Is the Second Time the Charm? Investigating Trends in Online Re-enrollment, Retention and Success
Alyse C. Hachey, Borough of Manhattan Community College - City University of New York. Claire W. Wladis, Borough of Manhattan Community College - City University of New York. Katherine M. Conway, Borough of Manhattan Community College - City University of New York.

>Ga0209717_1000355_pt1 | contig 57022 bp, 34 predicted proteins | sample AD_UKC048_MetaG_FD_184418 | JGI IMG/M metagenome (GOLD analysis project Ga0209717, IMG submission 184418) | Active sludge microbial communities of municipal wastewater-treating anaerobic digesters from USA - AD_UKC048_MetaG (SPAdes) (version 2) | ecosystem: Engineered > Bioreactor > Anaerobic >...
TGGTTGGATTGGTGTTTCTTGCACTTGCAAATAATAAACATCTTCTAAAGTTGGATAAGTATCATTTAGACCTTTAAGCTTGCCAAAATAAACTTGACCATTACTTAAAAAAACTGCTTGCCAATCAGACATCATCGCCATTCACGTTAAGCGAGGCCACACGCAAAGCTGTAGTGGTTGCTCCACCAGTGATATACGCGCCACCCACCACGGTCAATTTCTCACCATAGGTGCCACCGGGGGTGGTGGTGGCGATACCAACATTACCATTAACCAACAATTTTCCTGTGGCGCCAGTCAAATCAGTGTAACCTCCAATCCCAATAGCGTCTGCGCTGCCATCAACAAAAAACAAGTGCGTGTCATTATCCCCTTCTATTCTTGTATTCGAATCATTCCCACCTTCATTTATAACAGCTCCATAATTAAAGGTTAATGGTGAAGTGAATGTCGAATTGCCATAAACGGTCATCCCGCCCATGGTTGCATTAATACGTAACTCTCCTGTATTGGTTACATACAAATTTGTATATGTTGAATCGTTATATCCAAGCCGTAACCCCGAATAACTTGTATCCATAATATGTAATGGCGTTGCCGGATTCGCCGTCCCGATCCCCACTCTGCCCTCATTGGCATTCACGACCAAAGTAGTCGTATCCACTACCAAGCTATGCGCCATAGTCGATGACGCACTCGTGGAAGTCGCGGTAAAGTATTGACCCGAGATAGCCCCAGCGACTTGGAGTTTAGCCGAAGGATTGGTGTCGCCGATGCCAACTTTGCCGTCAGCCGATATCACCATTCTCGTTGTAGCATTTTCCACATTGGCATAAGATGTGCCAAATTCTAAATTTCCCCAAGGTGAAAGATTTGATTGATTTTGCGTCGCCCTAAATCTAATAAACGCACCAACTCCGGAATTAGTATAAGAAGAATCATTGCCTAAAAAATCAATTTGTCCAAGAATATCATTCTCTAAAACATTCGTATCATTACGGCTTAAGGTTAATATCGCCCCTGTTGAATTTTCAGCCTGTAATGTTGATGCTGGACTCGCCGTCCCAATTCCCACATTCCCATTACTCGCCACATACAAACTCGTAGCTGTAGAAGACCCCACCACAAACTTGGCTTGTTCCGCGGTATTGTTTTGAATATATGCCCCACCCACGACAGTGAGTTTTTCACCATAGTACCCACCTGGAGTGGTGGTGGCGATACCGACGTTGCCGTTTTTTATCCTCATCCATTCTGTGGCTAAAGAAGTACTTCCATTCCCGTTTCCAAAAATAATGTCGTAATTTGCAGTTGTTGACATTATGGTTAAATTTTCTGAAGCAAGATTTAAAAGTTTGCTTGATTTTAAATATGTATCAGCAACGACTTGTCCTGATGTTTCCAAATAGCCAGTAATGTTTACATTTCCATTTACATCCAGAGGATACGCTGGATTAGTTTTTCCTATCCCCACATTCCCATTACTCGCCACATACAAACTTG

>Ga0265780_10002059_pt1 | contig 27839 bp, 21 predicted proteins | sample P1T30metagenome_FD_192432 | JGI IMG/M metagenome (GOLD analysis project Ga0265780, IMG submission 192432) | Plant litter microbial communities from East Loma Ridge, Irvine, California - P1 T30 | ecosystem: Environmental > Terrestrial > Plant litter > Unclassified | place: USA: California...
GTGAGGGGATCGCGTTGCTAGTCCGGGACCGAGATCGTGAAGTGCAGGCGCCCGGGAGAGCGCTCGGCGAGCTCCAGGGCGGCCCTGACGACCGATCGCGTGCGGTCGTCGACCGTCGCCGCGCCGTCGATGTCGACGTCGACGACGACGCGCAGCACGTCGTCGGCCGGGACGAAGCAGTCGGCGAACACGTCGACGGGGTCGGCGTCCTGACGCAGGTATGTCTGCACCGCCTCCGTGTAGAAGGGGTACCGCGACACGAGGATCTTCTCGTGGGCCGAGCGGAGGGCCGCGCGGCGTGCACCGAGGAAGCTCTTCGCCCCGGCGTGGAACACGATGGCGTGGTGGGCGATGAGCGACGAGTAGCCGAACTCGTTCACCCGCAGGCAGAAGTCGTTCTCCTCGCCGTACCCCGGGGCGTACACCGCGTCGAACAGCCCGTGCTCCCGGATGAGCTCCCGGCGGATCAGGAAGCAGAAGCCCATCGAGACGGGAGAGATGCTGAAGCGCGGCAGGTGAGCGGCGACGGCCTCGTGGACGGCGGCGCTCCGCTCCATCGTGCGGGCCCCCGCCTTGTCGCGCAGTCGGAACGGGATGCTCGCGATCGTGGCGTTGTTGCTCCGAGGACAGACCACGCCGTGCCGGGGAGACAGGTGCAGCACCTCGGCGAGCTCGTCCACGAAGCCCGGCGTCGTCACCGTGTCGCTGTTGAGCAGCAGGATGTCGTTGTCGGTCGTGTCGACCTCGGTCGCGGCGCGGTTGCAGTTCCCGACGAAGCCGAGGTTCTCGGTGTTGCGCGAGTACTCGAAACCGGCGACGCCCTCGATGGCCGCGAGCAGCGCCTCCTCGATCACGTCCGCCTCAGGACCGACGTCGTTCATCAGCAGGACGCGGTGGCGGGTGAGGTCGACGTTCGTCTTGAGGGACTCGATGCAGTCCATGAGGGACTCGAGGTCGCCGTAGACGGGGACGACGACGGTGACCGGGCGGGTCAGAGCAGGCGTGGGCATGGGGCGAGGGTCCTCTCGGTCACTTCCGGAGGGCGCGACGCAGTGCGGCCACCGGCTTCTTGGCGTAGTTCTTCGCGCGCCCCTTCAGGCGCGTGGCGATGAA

Online education is becoming an increasingly important component of higher education. The Sloan Foundation 2010 Survey of Online Learning reports that more than 30% of all students take at least one online course during their college career. Because of this, attention is now turning to the quality of student outcomes that this instructional method provides. However, there is a huge gap in empirical investigations devoted to the link between technology and performance indicators such as grade performance, re-enrollment and course completion (Nora & Plazas Snyder, 2008). This study found that prior online course experience is strongly correlated with future online course success. In fact, knowing a student’s prior online course success explains 13.2% of the variation in retention and 24.8% of the variation in online success in our sample, a large effect size. Students who have not successfully completed any previous online courses have very low success and retention rates, and students who have successfully completed all prior online courses have fairly high success and retention rates. Therefore, this study suggests that additional support services need to be provided to previously unsuccessful online learners, while students who succeed online should be encouraged to enroll in additional online courses in order to increase retention and success rates in online learning.